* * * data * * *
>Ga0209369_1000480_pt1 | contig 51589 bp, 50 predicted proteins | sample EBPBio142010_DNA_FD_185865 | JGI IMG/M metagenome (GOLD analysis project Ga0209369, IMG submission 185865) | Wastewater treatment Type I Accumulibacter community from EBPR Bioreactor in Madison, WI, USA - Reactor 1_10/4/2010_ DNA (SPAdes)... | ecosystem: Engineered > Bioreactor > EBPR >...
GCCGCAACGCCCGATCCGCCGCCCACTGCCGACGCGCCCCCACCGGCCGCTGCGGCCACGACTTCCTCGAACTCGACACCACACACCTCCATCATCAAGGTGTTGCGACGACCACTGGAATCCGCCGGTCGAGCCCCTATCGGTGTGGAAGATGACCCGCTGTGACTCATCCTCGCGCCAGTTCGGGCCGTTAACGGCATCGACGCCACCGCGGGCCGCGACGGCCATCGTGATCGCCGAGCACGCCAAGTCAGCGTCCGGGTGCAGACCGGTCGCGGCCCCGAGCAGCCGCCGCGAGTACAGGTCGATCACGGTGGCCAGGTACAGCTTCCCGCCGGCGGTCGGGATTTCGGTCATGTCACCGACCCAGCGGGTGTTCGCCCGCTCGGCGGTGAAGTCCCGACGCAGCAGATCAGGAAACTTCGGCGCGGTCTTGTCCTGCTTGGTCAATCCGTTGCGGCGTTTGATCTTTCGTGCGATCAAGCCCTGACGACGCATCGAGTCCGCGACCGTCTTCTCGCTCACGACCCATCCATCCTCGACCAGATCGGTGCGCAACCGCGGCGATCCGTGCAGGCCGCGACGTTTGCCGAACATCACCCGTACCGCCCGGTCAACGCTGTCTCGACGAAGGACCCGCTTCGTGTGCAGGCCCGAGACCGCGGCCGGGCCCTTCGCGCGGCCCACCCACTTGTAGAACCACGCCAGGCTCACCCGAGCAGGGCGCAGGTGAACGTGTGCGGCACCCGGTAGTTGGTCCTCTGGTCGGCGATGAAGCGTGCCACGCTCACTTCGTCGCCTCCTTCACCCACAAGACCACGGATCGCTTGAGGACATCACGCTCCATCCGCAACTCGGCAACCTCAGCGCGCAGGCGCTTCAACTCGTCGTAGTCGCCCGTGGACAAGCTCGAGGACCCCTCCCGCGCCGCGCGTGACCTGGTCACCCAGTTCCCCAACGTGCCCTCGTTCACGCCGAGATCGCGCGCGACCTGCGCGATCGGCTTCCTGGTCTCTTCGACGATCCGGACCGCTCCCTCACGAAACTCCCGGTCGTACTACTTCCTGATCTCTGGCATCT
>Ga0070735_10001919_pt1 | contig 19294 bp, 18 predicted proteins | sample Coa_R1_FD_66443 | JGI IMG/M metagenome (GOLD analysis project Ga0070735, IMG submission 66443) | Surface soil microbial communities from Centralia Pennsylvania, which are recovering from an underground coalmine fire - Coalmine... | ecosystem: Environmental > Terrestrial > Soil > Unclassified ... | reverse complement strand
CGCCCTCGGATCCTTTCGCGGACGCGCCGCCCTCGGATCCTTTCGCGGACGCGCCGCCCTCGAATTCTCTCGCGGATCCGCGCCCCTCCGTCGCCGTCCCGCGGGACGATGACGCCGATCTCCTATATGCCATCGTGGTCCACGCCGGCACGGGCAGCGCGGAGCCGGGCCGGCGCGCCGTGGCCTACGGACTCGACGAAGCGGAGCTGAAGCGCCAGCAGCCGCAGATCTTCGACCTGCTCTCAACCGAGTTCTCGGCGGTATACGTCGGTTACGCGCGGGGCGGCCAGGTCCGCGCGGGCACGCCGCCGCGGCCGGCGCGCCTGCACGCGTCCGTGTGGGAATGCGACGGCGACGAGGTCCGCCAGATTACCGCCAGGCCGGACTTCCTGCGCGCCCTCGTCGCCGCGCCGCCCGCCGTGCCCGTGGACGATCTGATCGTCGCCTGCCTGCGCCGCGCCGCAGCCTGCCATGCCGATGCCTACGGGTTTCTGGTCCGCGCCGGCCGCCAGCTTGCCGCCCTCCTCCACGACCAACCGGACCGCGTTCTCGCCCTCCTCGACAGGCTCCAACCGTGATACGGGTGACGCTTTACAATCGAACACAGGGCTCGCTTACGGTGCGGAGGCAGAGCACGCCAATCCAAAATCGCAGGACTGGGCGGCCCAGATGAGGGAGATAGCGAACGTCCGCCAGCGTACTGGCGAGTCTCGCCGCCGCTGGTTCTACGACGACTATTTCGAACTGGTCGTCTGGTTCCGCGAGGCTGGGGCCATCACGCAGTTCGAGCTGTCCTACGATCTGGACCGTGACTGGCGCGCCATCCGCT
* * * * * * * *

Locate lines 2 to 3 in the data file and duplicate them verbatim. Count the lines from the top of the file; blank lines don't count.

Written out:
GCCGCAACGCCCGATCCGCCGCCCACTGCCGACGCGCCCCCACCGGCCGCTGCGGCCACGACTTCCTCGAACTCGACACCACACACCTCCATCATCAAGGTGTTGCGACGACCACTGGAATCCGCCGGTCGAGCCCCTATCGGTGTGGAAGATGACCCGCTGTGACTCATCCTCGCGCCAGTTCGGGCCGTTAACGGCATCGACGCCACCGCGGGCCGCGACGGCCATCGTGATCGCCGAGCACGCCAAGTCAGCGTCCGGGTGCAGACCGGTCGCGGCCCCGAGCAGCCGCCGCGAGTACAGGTCGATCACGGTGGCCAGGTACAGCTTCCCGCCGGCGGTCGGGATTTCGGTCATGTCACCGACCCAGCGGGTGTTCGCCCGCTCGGCGGTGAAGTCCCGACGCAGCAGATCAGGAAACTTCGGCGCGGTCTTGTCCTGCTTGGTCAATCCGTTGCGGCGTTTGATCTTTCGTGCGATCAAGCCCTGACGACGCATCGAGTCCGCGACCGTCTTCTCGCTCACGACCCATCCATCCTCGACCAGATCGGTGCGCAACCGCGGCGATCCGTGCAGGCCGCGACGTTTGCCGAACATCACCCGTACCGCCCGGTCAACGCTGTCTCGACGAAGGACCCGCTTCGTGTGCAGGCCCGAGACCGCGGCCGGGCCCTTCGCGCGGCCCACCCACTTGTAGAACCACGCCAGGCTCACCCGAGCAGGGCGCAGGTGAACGTGTGCGGCACCCGGTAGTTGGTCCTCTGGTCGGCGATGAAGCGTGCCACGCTCACTTCGTCGCCTCCTTCACCCACAAGACCACGGATCGCTTGAGGACATCACGCTCCATCCGCAACTCGGCAACCTCAGCGCGCAGGCGCTTCAACTCGTCGTAGTCGCCCGTGGACAAGCTCGAGGACCCCTCCCGCGCCGCGCGTGACCTGGTCACCCAGTTCCCCAACGTGCCCTCGTTCACGCCGAGATCGCGCGCGACCTGCGCGATCGGCTTCCTGGTCTCTTCGACGATCCGGACCGCTCCCTCACGAAACTCCCGGTCGTACTACTTCCTGATCTCTGGCATCT
>Ga0070735_10001919_pt1 | contig 19294 bp, 18 predicted proteins | sample Coa_R1_FD_66443 | JGI IMG/M metagenome (GOLD analysis project Ga0070735, IMG submission 66443) | Surface soil microbial communities from Centralia Pennsylvania, which are recovering from an underground coalmine fire - Coalmine... | ecosystem: Environmental > Terrestrial > Soil > Unclassified ... | reverse complement strand